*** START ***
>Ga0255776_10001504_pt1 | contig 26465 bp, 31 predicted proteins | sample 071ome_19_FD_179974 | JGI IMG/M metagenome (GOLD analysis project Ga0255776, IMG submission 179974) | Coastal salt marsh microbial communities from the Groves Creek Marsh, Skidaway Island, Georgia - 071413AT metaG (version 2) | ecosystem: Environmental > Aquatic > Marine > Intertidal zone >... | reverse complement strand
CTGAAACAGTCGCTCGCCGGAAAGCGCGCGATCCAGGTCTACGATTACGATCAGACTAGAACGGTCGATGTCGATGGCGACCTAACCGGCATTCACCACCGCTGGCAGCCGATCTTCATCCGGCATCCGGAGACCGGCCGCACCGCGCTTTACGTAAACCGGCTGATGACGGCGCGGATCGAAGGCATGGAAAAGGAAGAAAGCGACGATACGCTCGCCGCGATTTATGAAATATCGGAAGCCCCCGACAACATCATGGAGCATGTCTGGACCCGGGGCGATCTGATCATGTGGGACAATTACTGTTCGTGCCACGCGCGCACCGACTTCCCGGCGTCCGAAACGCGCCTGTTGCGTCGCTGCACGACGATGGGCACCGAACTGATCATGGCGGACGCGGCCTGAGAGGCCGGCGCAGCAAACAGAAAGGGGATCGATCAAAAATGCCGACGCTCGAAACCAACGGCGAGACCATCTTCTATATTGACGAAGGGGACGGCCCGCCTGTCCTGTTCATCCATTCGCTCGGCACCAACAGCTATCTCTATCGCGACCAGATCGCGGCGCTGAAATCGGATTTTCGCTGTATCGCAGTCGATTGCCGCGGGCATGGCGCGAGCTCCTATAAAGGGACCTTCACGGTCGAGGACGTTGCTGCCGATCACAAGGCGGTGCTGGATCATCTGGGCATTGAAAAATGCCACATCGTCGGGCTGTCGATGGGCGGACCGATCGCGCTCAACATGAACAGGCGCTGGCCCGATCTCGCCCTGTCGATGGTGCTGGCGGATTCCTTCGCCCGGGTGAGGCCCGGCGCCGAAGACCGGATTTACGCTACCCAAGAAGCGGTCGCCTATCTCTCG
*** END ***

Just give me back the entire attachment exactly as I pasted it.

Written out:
>Ga0255776_10001504_pt1 | contig 26465 bp, 31 predicted proteins | sample 071ome_19_FD_179974 | JGI IMG/M metagenome (GOLD analysis project Ga0255776, IMG submission 179974) | Coastal salt marsh microbial communities from the Groves Creek Marsh, Skidaway Island, Georgia - 071413AT metaG (version 2) | ecosystem: Environmental > Aquatic > Marine > Intertidal zone >... | reverse complement strand
CTGAAACAGTCGCTCGCCGGAAAGCGCGCGATCCAGGTCTACGATTACGATCAGACTAGAACGGTCGATGTCGATGGCGACCTAACCGGCATTCACCACCGCTGGCAGCCGATCTTCATCCGGCATCCGGAGACCGGCCGCACCGCGCTTTACGTAAACCGGCTGATGACGGCGCGGATCGAAGGCATGGAAAAGGAAGAAAGCGACGATACGCTCGCCGCGATTTATGAAATATCGGAAGCCCCCGACAACATCATGGAGCATGTCTGGACCCGGGGCGATCTGATCATGTGGGACAATTACTGTTCGTGCCACGCGCGCACCGACTTCCCGGCGTCCGAAACGCGCCTGTTGCGTCGCTGCACGACGATGGGCACCGAACTGATCATGGCGGACGCGGCCTGAGAGGCCGGCGCAGCAAACAGAAAGGGGATCGATCAAAAATGCCGACGCTCGAAACCAACGGCGAGACCATCTTCTATATTGACGAAGGGGACGGCCCGCCTGTCCTGTTCATCCATTCGCTCGGCACCAACAGCTATCTCTATCGCGACCAGATCGCGGCGCTGAAATCGGATTTTCGCTGTATCGCAGTCGATTGCCGCGGGCATGGCGCGAGCTCCTATAAAGGGACCTTCACGGTCGAGGACGTTGCTGCCGATCACAAGGCGGTGCTGGATCATCTGGGCATTGAAAAATGCCACATCGTCGGGCTGTCGATGGGCGGACCGATCGCGCTCAACATGAACAGGCGCTGGCCCGATCTCGCCCTGTCGATGGTGCTGGCGGATTCCTTCGCCCGGGTGAGGCCCGGCGCCGAAGACCGGATTTACGCTACCCAAGAAGCGGTCGCCTATCTCTCG